For example: since 1990, the cost-performance seen for dynamic RAM since 1970 (18-month we will converge our exploration into a singular vision

efficiency (CPE) of wireless devices has doubled every doublings), calculations-per-second since 1950 (24- for audio creation and delivery.

36/Tape Op#100/the Future/(continued on page 38)


Please Support Our Advertisers/Tape Op#100/37

GESTURAL CONTROL We conservatively assume that gesture technology Already, first-generation 3D headphone products such
Remember the big gesture-controlled video screens resolution and accuracy will double every two years. as DTS Headphone X are breaking ground today. Over the
in the film Minority Report? The actual technology would Common gestural devices ($100 at 150 PPI by today’s next decades, popular gaming and entertainment media
have likely cost more than $1 million in 2001. Today, we standards) will boast two orders of magnitude greater will lead the relentless push towards fully immersive audio
have $100 consumer gesture devices that do more than resolution by roughly 2025. Costing only a dollar, with realism – predominantly over headphones.
Tom Cruise could pull off in that film. Samsung 15,000 3D positions per inch, such devices will allow for Full-coverage headphones (not just ear buds) have
televisions respond to hand gestures while you sit on much larger stages of freedom and movement. By exploded into mass consciousness in just the last few
the couch. Hewlett Packard notebooks are currently approximately 2030 to 2035, sophisticated, high- years. This is no accident or fluke, and the trend will
shipping with the Leap Hand Motion Controller. How resolution, free-air gestural control will be a mass- continue to accelerate. Popular culture is becoming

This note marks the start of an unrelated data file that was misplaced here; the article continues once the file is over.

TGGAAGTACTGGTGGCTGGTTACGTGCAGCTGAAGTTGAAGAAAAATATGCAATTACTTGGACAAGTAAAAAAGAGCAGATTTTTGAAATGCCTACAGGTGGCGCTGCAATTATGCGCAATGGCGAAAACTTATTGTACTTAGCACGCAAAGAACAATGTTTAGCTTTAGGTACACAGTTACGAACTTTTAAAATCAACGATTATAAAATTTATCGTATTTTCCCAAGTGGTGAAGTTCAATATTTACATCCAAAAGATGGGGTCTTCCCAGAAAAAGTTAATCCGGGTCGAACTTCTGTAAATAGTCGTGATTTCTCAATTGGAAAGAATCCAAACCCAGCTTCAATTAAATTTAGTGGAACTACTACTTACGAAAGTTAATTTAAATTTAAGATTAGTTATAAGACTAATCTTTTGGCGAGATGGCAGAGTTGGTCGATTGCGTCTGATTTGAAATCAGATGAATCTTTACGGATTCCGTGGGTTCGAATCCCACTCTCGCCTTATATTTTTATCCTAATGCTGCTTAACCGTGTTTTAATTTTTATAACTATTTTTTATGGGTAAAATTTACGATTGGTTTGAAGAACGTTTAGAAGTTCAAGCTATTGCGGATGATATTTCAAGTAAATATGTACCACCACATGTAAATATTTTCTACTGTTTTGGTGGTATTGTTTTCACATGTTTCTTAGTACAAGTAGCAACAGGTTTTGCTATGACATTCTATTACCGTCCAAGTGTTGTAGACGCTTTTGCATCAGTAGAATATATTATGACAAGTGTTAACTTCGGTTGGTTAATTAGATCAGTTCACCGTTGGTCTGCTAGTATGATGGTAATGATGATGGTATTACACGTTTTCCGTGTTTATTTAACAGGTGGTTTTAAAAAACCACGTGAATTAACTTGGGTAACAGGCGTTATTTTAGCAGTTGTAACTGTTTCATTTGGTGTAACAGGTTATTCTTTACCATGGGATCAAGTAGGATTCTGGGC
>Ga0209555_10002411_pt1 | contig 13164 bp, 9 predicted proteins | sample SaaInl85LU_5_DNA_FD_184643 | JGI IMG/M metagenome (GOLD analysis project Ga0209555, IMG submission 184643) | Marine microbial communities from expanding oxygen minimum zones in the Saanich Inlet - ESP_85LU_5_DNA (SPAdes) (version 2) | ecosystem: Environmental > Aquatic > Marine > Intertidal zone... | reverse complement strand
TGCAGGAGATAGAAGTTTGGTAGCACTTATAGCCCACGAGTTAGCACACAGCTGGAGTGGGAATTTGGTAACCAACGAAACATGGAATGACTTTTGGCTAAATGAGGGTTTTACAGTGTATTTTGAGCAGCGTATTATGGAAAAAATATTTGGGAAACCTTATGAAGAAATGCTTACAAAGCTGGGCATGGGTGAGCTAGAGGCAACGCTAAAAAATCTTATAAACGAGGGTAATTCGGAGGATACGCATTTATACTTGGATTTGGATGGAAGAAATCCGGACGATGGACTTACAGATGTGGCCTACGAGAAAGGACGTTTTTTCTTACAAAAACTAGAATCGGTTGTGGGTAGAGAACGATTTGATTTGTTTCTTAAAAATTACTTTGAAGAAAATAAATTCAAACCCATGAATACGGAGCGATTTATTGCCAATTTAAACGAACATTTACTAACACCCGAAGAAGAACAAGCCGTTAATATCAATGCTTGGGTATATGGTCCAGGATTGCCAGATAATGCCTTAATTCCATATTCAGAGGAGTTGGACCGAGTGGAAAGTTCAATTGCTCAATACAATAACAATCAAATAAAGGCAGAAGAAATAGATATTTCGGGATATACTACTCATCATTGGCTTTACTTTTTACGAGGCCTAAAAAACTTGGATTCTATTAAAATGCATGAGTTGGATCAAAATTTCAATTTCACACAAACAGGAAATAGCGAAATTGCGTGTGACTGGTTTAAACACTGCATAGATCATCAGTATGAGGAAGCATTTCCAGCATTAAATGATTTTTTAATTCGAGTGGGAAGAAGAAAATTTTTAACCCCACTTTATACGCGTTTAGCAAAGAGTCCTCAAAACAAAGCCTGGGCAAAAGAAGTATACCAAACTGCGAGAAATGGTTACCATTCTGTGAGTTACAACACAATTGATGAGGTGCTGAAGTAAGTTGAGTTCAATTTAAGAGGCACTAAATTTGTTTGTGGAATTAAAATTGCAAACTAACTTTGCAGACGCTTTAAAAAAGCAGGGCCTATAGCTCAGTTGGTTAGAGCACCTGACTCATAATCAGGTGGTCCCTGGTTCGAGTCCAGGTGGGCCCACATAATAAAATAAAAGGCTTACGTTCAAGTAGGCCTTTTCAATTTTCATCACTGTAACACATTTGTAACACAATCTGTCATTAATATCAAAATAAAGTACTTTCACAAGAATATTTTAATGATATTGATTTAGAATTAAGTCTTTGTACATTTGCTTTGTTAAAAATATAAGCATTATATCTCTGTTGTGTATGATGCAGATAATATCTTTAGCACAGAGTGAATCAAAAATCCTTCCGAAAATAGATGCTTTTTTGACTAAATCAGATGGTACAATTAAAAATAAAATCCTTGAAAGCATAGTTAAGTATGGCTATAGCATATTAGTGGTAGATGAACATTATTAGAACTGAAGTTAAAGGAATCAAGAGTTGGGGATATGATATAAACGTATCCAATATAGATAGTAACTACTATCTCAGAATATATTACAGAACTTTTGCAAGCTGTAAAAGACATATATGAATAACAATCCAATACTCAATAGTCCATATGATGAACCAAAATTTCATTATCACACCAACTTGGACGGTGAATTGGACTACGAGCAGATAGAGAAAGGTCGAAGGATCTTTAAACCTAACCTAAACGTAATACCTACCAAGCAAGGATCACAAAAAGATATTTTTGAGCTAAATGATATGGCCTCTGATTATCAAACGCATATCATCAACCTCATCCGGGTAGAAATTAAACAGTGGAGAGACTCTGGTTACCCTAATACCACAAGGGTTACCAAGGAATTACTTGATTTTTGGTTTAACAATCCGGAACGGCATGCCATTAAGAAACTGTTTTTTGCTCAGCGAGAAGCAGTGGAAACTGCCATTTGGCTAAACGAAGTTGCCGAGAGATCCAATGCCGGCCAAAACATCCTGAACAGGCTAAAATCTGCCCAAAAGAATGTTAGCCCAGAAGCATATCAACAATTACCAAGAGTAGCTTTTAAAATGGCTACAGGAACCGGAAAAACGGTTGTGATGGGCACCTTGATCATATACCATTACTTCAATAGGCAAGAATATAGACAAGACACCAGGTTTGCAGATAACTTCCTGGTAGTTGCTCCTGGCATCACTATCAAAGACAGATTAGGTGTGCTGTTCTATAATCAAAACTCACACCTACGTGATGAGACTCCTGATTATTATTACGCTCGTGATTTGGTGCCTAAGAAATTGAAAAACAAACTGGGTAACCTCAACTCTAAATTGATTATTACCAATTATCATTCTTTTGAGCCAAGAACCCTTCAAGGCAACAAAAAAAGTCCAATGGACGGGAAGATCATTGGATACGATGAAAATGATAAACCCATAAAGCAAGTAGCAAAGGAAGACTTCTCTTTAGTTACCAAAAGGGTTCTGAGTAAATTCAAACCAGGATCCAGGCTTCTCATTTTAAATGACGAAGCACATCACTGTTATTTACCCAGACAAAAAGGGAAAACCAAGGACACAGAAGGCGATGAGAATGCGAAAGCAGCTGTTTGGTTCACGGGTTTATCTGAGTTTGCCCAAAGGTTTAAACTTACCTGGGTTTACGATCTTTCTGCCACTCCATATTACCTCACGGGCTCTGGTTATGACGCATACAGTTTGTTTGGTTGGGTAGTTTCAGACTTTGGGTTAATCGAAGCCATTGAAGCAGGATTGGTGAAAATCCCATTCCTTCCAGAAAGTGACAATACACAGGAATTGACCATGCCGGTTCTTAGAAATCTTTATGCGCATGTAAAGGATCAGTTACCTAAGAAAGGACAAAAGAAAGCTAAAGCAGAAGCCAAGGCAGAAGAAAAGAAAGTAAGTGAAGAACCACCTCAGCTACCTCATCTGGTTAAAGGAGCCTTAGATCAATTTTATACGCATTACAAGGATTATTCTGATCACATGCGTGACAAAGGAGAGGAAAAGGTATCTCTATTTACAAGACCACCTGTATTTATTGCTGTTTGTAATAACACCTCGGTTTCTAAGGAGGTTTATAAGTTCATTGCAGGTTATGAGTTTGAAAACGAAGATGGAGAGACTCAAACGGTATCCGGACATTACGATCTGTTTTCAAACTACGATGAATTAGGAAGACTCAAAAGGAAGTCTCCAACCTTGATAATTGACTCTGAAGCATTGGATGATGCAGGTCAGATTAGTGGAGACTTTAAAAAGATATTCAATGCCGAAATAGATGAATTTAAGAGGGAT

soon will free-air gestural control replace the mouse? produced commodity. Will gesture replace touch screens increasingly conditioned into accepting “cans” as a
When will gestural control become the de facto and mice by 2035? No. But the transition will be well primary method of consuming audio. Jimmy Iovine and
human/machine interface? underway. The next 35 years of human-computer Andre Young (Dr. Dre), the creators of Beats by Dre
Consider this: today a company called Microchip interaction are clearly free-space and gestural. headphones, have arguably done more than anyone else
sells an e-field gestural control chip for about $4. Now let’s move on to 3D virtualization. We need to to position headphones as a generational, cultural, and
That IC comes fully equipped with no fewer than five think systemically with video, audio, and head-motion- global-style statement. Beats is now selling well over $1
A to D converters, flash memory, as well as a powerful tracking all working seamlessly as a single component. billion of consumer audio every year, and has captured
32-bit DSP engine that interprets myriad forms of 3D Let’s start with a look at virtualized audio. (alas, created) over 60% of the above-$100 head-worn
human gestures, flicks, angulars, and symbolics. The SPHERICAL AUDIO audio market. There are now entire stores devoted to
chip has a 3D spatial resolution of 150 positions per Both gaming and film are moving quickly into head-worn audio technology.
inch, and can track at 200 positions per second. At providing a sense of total audio immersion. In real Over the next 20 to 30 years, 3D sound-field
$4 a chip, the migration from physical control to free- acoustic spaces (movie theaters, etc.), we’re seeing the production and design will be one of the biggest growth
air control has begun. Single-finger moves, two- delivery of spherical audio from emerging technologies areas in pro audio. Microphone designers, headphone
finger moves, different kinds of taps and swipes – our like Dolby Atmos, DTS Neo, and Barco Auro. However, makers, audio software engineers, and specialized post-
mobile devices and tablets have trained us well. We these immersive real-space technologies require more production engineers will move from today’s X-dot-X
have become deeply familiar and entirely comfortable (5.1, etc.) paradigm to a seamlessly spherical, object-